What is Primula?

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  • Written By: Mary McMahon
  • Edited By: Kristen Osborne
  • Last Modified Date: 04 November 2019
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Primula is a large genus of flowering plants with an estimated 400 to 500 species. These plants are native to many regions of the northern hemisphere and they are widely cultivated ornamentally by gardeners. People who live in temperate climates with chilly winters can cultivate a variety of Primula species. Many nurseries carry seedlings, as well as seeds, for gardeners and can order special varietals by request.

Many plants in this genus include “primrose” in their common names. Other members of the genus include oxlip, cowslip, and auricula. These plants are characterized by having basal foliage, usually in a rosette, with clusters of flowers on stalks. Primula can be grown in containers, beds, woodlands, and along the edges of beds, paths, and trails. Many species are very hardy, growing in USDA zones three through nine, depending on the species and the specifics of the climate. Very hot summers can kill the plants, as can extremely cold winters.

Plants in this genus usually prefer moist, fertile soil and full to partial shade. They can be perennial in many climates and may also be treated as annuals. Given time, Primula will spread out like a groundcover. These plants are often the first to bloom in the spring, explaining the genus name, which means “first.” The highly ornamental flowers come in a range of colors including red, purple, white, yellow, and orange. Many hybrids are available for gardeners interested in plants in a range of exotic colors.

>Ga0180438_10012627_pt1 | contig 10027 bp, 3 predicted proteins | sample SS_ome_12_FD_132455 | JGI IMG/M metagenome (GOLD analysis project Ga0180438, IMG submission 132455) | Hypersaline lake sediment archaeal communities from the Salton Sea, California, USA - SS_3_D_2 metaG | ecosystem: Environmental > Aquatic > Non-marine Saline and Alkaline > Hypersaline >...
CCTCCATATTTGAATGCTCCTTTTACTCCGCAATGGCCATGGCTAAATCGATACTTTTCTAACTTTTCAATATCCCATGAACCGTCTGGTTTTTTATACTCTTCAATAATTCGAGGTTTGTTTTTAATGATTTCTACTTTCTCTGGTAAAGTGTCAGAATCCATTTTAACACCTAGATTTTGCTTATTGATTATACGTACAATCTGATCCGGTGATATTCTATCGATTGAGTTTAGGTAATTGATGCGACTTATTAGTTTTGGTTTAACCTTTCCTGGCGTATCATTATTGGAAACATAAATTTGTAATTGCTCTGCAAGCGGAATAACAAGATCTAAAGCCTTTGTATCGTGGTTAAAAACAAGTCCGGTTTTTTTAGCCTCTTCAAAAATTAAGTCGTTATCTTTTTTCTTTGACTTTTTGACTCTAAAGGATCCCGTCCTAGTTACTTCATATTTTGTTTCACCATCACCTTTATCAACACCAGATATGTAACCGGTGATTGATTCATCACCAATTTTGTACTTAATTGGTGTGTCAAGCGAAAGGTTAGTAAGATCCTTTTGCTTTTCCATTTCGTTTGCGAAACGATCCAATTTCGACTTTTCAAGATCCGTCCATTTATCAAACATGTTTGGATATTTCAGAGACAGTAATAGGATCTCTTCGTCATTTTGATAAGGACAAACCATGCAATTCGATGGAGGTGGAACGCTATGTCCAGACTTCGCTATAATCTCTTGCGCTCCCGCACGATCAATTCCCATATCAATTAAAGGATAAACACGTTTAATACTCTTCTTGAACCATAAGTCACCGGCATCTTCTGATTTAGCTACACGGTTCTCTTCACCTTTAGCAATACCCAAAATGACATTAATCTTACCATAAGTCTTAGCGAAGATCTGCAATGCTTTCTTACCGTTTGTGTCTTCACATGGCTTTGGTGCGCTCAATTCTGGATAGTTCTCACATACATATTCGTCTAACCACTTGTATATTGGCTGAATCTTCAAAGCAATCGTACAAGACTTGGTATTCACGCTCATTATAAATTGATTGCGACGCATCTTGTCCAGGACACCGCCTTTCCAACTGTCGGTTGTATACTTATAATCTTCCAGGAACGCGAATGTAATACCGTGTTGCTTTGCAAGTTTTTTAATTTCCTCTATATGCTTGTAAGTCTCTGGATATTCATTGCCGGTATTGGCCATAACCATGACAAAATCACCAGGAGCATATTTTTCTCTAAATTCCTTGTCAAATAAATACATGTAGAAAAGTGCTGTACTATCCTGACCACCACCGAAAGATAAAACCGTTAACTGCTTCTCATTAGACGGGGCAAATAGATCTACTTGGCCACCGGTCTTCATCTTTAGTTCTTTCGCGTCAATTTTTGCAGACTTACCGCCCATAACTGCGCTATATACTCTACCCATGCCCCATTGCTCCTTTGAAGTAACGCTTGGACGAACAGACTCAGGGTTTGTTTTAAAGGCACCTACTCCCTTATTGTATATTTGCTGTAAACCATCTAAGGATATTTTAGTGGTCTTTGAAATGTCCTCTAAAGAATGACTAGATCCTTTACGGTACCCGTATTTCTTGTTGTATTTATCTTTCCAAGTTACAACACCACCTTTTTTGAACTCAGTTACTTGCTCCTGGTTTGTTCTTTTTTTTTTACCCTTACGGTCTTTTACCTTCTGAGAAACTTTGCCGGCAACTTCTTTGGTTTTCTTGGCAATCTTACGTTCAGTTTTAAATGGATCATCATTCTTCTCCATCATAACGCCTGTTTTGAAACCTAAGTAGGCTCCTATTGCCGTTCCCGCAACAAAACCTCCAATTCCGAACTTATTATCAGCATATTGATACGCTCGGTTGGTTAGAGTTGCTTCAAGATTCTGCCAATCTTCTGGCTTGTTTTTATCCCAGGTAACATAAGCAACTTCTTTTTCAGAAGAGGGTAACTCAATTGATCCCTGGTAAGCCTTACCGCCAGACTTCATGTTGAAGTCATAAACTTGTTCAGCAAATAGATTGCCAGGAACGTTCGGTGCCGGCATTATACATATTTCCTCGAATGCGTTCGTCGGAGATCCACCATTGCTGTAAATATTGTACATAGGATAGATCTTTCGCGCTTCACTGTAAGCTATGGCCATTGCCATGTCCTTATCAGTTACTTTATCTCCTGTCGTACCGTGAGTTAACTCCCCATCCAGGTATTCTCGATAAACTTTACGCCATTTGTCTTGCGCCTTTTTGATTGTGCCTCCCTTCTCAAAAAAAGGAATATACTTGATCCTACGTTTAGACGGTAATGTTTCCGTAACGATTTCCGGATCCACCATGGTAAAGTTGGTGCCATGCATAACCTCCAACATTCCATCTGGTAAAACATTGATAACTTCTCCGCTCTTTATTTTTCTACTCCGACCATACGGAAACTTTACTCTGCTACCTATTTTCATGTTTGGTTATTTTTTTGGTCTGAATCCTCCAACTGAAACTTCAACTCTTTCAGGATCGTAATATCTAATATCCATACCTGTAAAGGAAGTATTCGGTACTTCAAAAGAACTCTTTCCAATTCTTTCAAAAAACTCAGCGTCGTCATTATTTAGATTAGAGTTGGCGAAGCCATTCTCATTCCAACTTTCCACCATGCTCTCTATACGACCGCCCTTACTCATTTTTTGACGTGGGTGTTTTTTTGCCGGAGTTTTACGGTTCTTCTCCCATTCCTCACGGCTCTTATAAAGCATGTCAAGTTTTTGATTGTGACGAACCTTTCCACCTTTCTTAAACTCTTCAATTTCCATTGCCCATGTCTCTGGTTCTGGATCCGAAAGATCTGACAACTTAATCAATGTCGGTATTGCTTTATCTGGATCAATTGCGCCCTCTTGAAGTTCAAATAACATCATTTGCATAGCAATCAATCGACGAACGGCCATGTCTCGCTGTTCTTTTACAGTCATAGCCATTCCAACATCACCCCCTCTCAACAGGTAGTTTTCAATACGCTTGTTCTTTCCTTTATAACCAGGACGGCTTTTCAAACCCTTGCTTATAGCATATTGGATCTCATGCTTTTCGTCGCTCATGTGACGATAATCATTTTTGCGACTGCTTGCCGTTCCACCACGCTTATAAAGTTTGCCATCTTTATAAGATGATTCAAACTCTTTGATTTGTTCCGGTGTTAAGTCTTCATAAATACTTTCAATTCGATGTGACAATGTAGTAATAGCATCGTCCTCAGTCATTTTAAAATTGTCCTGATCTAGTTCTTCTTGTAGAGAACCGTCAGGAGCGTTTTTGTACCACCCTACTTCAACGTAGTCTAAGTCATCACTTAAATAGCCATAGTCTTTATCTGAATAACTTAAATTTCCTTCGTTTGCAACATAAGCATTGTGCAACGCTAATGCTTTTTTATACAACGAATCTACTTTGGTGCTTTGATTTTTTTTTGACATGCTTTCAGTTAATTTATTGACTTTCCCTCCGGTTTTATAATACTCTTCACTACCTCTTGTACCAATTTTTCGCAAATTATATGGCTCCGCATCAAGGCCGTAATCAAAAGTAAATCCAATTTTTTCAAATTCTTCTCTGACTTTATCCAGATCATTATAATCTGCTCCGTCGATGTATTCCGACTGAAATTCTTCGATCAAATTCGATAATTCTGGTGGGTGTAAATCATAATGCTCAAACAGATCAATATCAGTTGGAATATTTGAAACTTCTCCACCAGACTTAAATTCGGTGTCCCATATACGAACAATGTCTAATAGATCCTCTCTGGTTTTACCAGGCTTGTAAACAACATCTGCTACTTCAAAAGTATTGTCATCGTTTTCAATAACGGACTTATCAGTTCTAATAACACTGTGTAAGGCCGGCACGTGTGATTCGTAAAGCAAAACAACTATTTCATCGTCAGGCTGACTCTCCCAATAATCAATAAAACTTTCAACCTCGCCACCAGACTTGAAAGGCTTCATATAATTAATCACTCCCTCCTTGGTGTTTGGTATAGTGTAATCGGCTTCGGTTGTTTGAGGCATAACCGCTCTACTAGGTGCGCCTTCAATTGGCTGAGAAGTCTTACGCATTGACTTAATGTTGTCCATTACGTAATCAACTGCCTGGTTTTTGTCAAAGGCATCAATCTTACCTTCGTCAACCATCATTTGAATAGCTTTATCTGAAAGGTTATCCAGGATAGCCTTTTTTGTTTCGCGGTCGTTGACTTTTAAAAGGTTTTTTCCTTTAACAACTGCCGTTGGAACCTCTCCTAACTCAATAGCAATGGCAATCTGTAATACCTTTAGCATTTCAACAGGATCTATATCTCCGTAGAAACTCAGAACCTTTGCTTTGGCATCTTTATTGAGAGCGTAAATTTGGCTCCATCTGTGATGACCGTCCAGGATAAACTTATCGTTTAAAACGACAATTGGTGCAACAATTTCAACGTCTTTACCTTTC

One very popular use of Primula species is in borders and edging. The low-growing plants can make an attractive border, especially as their foliage fills out and spreads. When they are not blooming, the foliage will remain intact. The flowers can be encouraged to bloom longer by trimming away dead flowers to promote the development of new stalks. Using this technique, gardeners can sometimes keep a plant blooming almost year round.

When selecting a Primula species for the garden, gardeners should be aware that the hardiness of particular species is variable. Someone at an extreme end of the hardiness range might not be able to cultivate all species. If gardeners are unsure about their gardening zone, they can consult the staff of a nursery for help. Staff members can provide plant recommendations and talk to gardeners about various cultivars available for them to grow. People interested in these flowers may also want to consider seed exchanges with other Primula enthusiasts as a way of accessing new and unusual cultivars.



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